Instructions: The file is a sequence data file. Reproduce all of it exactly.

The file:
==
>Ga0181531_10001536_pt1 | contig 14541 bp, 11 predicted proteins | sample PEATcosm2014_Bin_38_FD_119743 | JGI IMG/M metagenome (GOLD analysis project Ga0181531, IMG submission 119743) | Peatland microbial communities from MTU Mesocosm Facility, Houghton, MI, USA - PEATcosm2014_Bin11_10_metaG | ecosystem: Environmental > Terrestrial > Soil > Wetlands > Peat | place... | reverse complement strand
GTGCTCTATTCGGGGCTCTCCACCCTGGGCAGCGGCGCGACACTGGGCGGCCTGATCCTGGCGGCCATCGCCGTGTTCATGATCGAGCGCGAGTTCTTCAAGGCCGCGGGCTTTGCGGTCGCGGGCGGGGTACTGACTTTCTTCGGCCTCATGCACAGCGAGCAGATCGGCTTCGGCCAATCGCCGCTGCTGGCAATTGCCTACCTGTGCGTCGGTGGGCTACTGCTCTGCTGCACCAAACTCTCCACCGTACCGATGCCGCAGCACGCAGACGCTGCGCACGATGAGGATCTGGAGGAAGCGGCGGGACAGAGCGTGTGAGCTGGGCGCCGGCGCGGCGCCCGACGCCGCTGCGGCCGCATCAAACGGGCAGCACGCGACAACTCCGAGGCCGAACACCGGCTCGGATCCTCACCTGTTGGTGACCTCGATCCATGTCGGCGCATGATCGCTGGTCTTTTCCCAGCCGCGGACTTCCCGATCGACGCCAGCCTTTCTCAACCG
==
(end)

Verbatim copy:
>Ga0181531_10001536_pt1 | contig 14541 bp, 11 predicted proteins | sample PEATcosm2014_Bin_38_FD_119743 | JGI IMG/M metagenome (GOLD analysis project Ga0181531, IMG submission 119743) | Peatland microbial communities from MTU Mesocosm Facility, Houghton, MI, USA - PEATcosm2014_Bin11_10_metaG | ecosystem: Environmental > Terrestrial > Soil > Wetlands > Peat | place... | reverse complement strand
GTGCTCTATTCGGGGCTCTCCACCCTGGGCAGCGGCGCGACACTGGGCGGCCTGATCCTGGCGGCCATCGCCGTGTTCATGATCGAGCGCGAGTTCTTCAAGGCCGCGGGCTTTGCGGTCGCGGGCGGGGTACTGACTTTCTTCGGCCTCATGCACAGCGAGCAGATCGGCTTCGGCCAATCGCCGCTGCTGGCAATTGCCTACCTGTGCGTCGGTGGGCTACTGCTCTGCTGCACCAAACTCTCCACCGTACCGATGCCGCAGCACGCAGACGCTGCGCACGATGAGGATCTGGAGGAAGCGGCGGGACAGAGCGTGTGAGCTGGGCGCCGGCGCGGCGCCCGACGCCGCTGCGGCCGCATCAAACGGGCAGCACGCGACAACTCCGAGGCCGAACACCGGCTCGGATCCTCACCTGTTGGTGACCTCGATCCATGTCGGCGCATGATCGCTGGTCTTTTCCCAGCCGCGGACTTCCCGATCGACGCCAGCCTTTCTCAACCG